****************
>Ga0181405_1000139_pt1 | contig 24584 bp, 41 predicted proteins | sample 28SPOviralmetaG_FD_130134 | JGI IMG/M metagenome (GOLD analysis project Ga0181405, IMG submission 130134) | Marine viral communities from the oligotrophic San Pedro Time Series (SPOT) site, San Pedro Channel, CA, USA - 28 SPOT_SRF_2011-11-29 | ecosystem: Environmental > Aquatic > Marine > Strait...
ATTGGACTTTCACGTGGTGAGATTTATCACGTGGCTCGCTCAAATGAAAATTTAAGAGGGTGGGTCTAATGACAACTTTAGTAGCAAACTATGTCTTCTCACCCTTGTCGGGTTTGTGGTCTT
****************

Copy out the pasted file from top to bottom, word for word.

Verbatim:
>Ga0181405_1000139_pt1 | contig 24584 bp, 41 predicted proteins | sample 28SPOviralmetaG_FD_130134 | JGI IMG/M metagenome (GOLD analysis project Ga0181405, IMG submission 130134) | Marine viral communities from the oligotrophic San Pedro Time Series (SPOT) site, San Pedro Channel, CA, USA - 28 SPOT_SRF_2011-11-29 | ecosystem: Environmental > Aquatic > Marine > Strait...
ATTGGACTTTCACGTGGTGAGATTTATCACGTGGCTCGCTCAAATGAAAATTTAAGAGGGTGGGTCTAATGACAACTTTAGTAGCAAACTATGTCTTCTCACCCTTGTCGGGTTTGTGGTCTT